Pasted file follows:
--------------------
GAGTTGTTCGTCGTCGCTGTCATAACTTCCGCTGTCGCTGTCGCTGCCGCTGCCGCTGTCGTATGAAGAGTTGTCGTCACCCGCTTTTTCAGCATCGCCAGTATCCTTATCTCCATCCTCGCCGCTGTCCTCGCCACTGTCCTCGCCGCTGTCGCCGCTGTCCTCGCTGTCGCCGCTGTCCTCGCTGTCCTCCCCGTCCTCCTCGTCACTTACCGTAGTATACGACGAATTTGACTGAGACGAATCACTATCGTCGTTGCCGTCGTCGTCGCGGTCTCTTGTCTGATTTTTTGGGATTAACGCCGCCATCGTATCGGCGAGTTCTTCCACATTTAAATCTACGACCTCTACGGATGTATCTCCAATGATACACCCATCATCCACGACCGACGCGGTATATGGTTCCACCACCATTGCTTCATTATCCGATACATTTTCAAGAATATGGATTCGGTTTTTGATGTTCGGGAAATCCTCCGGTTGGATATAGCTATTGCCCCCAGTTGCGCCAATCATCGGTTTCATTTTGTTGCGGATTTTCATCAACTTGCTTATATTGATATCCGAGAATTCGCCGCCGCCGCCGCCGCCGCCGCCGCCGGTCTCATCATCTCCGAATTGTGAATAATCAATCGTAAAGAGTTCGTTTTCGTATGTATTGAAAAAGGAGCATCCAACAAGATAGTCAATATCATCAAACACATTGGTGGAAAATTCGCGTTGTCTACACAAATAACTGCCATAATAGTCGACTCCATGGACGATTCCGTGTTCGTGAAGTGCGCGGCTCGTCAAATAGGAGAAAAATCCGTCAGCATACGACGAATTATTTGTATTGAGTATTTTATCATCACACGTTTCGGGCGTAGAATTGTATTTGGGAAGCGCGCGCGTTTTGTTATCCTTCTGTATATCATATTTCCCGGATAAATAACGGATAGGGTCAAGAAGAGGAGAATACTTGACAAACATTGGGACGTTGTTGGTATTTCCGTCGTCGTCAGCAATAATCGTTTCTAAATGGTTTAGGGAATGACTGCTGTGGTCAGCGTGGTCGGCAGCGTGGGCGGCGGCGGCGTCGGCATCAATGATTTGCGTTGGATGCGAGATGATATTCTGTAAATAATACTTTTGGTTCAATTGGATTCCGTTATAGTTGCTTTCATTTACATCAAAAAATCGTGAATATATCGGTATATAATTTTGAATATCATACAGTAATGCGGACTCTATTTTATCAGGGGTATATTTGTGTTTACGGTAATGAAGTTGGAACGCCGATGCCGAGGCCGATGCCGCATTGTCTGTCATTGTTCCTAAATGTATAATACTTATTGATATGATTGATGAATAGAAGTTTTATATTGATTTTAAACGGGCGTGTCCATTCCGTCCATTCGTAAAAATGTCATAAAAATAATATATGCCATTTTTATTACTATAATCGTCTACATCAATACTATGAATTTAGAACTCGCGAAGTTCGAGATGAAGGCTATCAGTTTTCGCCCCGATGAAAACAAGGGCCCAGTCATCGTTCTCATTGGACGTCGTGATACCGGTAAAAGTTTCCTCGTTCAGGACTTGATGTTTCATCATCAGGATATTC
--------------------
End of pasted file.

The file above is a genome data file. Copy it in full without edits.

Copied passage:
GAGTTGTTCGTCGTCGCTGTCATAACTTCCGCTGTCGCTGTCGCTGCCGCTGCCGCTGTCGTATGAAGAGTTGTCGTCACCCGCTTTTTCAGCATCGCCAGTATCCTTATCTCCATCCTCGCCGCTGTCCTCGCCACTGTCCTCGCCGCTGTCGCCGCTGTCCTCGCTGTCGCCGCTGTCCTCGCTGTCCTCCCCGTCCTCCTCGTCACTTACCGTAGTATACGACGAATTTGACTGAGACGAATCACTATCGTCGTTGCCGTCGTCGTCGCGGTCTCTTGTCTGATTTTTTGGGATTAACGCCGCCATCGTATCGGCGAGTTCTTCCACATTTAAATCTACGACCTCTACGGATGTATCTCCAATGATACACCCATCATCCACGACCGACGCGGTATATGGTTCCACCACCATTGCTTCATTATCCGATACATTTTCAAGAATATGGATTCGGTTTTTGATGTTCGGGAAATCCTCCGGTTGGATATAGCTATTGCCCCCAGTTGCGCCAATCATCGGTTTCATTTTGTTGCGGATTTTCATCAACTTGCTTATATTGATATCCGAGAATTCGCCGCCGCCGCCGCCGCCGCCGCCGCCGGTCTCATCATCTCCGAATTGTGAATAATCAATCGTAAAGAGTTCGTTTTCGTATGTATTGAAAAAGGAGCATCCAACAAGATAGTCAATATCATCAAACACATTGGTGGAAAATTCGCGTTGTCTACACAAATAACTGCCATAATAGTCGACTCCATGGACGATTCCGTGTTCGTGAAGTGCGCGGCTCGTCAAATAGGAGAAAAATCCGTCAGCATACGACGAATTATTTGTATTGAGTATTTTATCATCACACGTTTCGGGCGTAGAATTGTATTTGGGAAGCGCGCGCGTTTTGTTATCCTTCTGTATATCATATTTCCCGGATAAATAACGGATAGGGTCAAGAAGAGGAGAATACTTGACAAACATTGGGACGTTGTTGGTATTTCCGTCGTCGTCAGCAATAATCGTTTCTAAATGGTTTAGGGAATGACTGCTGTGGTCAGCGTGGTCGGCAGCGTGGGCGGCGGCGGCGTCGGCATCAATGATTTGCGTTGGATGCGAGATGATATTCTGTAAATAATACTTTTGGTTCAATTGGATTCCGTTATAGTTGCTTTCATTTACATCAAAAAATCGTGAATATATCGGTATATAATTTTGAATATCATACAGTAATGCGGACTCTATTTTATCAGGGGTATATTTGTGTTTACGGTAATGAAGTTGGAACGCCGATGCCGAGGCCGATGCCGCATTGTCTGTCATTGTTCCTAAATGTATAATACTTATTGATATGATTGATGAATAGAAGTTTTATATTGATTTTAAACGGGCGTGTCCATTCCGTCCATTCGTAAAAATGTCATAAAAATAATATATGCCATTTTTATTACTATAATCGTCTACATCAATACTATGAATTTAGAACTCGCGAAGTTCGAGATGAAGGCTATCAGTTTTCGCCCCGATGAAAACAAGGGCCCAGTCATCGTTCTCATTGGACGTCGTGATACCGGTAAAAGTTTCCTCGTTCAGGACTTGATGTTTCATCATCAGGATATTC